It is a fundamental tenet of law in any country that can call itself even remotely civilized that one is innocent until proven guilty, and that no matter how bad something looks on the surface, formal due process must be followed to get to the root of any alleged guilt. The alternative is chaos: lynch mobs and random punishment based on hearsay or unverified evidence. Terrifyingly, the World’s Leading Democracy(TM) now countenances such lawlessness, setting a precedent that other nations are bound to follow, basing their judgments on ‘secret evidence’, while the citizenry are supposed to blindly trust the actions of the same government that has demonstrably lied and orchestrated cover-ups on multiple issues.
Imagine if citizens, sufficiently outraged, took to the streets and blogs to protest. Would it make any difference? Make no mistake: the powers behind the governments, namely the banks, the corporations, special interest/lobbying groups, and the super rich, are working toward ensuring that any protest in the future that threatens the status quo will be ineffective.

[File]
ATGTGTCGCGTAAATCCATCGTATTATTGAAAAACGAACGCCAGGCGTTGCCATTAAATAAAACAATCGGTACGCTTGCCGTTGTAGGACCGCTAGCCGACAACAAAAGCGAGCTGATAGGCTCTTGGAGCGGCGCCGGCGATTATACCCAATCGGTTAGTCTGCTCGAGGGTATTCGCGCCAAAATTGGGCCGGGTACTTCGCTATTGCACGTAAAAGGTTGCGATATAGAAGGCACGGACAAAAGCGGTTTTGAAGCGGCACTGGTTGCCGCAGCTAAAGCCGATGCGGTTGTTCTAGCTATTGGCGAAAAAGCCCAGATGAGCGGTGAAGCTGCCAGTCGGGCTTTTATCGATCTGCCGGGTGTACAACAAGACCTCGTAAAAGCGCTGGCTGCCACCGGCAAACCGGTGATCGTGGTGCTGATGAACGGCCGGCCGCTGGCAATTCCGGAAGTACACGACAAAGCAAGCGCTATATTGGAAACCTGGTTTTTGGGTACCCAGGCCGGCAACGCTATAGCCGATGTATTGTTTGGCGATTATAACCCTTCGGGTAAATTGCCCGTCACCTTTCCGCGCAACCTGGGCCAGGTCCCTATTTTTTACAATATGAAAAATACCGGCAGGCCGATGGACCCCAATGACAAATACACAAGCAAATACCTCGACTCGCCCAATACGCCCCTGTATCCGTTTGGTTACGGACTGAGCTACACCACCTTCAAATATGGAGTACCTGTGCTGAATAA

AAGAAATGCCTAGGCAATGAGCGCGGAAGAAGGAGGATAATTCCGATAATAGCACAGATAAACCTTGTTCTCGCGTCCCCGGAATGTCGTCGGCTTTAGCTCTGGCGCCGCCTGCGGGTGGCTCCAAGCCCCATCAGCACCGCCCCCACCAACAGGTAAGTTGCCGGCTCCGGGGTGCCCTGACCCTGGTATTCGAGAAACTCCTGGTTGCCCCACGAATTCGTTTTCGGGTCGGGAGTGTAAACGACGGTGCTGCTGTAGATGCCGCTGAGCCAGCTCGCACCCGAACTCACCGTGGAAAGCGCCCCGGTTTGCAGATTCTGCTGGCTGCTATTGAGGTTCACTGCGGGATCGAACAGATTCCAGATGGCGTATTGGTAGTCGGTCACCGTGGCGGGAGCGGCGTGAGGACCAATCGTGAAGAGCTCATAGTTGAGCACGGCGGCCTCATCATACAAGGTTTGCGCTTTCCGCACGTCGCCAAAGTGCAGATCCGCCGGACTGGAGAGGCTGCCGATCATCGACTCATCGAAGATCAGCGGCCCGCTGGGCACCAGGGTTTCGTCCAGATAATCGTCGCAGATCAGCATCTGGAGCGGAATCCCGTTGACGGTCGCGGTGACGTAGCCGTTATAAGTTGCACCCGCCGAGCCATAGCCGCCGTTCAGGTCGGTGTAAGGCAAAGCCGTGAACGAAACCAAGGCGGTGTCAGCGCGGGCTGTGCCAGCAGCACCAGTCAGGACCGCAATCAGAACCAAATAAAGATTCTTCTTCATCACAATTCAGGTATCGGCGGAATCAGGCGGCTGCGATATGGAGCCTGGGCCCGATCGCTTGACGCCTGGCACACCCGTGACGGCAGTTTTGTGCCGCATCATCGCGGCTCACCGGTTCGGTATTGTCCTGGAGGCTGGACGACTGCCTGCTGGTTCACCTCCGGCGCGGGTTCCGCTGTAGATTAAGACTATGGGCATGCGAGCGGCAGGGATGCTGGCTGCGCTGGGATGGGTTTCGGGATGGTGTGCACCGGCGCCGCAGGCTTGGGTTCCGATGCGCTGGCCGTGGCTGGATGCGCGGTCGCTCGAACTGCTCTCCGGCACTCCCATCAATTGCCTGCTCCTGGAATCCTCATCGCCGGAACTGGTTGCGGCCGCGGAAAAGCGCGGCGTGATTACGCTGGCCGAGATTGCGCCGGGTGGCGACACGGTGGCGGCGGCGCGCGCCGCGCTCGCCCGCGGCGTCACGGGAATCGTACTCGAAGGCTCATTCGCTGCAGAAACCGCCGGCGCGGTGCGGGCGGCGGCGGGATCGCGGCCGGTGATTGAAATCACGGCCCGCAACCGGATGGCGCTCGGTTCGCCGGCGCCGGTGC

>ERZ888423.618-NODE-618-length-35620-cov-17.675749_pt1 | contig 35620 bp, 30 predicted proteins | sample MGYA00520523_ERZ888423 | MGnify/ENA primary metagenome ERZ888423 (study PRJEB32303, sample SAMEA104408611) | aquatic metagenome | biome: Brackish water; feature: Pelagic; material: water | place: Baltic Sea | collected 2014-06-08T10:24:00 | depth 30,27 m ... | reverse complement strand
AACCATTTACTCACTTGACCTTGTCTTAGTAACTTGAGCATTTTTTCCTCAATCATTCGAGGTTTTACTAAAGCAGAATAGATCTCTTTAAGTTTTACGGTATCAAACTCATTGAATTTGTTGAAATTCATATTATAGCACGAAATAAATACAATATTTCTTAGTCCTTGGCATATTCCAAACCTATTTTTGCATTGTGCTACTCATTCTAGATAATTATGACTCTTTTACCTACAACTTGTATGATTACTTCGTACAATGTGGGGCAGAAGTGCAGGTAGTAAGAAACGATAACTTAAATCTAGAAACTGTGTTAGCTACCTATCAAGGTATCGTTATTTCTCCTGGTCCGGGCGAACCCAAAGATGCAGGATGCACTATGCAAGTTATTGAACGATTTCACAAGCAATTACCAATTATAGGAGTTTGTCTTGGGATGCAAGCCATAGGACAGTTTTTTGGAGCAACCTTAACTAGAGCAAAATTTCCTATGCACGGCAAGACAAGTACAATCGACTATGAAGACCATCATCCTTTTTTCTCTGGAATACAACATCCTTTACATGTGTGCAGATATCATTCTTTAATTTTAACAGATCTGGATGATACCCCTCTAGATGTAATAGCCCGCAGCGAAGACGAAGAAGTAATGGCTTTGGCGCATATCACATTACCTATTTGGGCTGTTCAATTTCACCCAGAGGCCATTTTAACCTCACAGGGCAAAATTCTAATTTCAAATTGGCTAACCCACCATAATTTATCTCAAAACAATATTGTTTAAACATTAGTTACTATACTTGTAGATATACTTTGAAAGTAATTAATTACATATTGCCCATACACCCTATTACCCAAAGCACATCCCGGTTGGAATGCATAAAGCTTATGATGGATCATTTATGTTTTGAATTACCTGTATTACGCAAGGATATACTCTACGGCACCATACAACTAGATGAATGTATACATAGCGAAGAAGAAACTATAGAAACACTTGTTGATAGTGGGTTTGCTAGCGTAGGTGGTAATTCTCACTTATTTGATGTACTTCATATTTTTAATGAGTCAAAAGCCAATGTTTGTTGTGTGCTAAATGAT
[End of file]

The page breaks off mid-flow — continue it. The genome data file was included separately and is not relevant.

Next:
Some protests will succeed (to some degree), of course – the Trayvon Martin case being one such recent display of people power – but the elites will not be overly concerned about giving in on such issues of justice as they do not even slightly threaten their hold on real power; indeed, such concessions serve to reinforce the false view that ordinary people actually have the power to change society in any meaningful way under the current system.
In reality, any form of dissent which presents a potential threat will be crushed mercilessly. Citizen protest sadly has as much chance of changing things as an asthmatic squirrel has of scaling the north face of the Eiger on an antique tricycle…ahem. Recent examples include Julian Assange/Wikileaks and the Occupy movement. A closer look at how these two threats were dealt with yields details of the methodology used.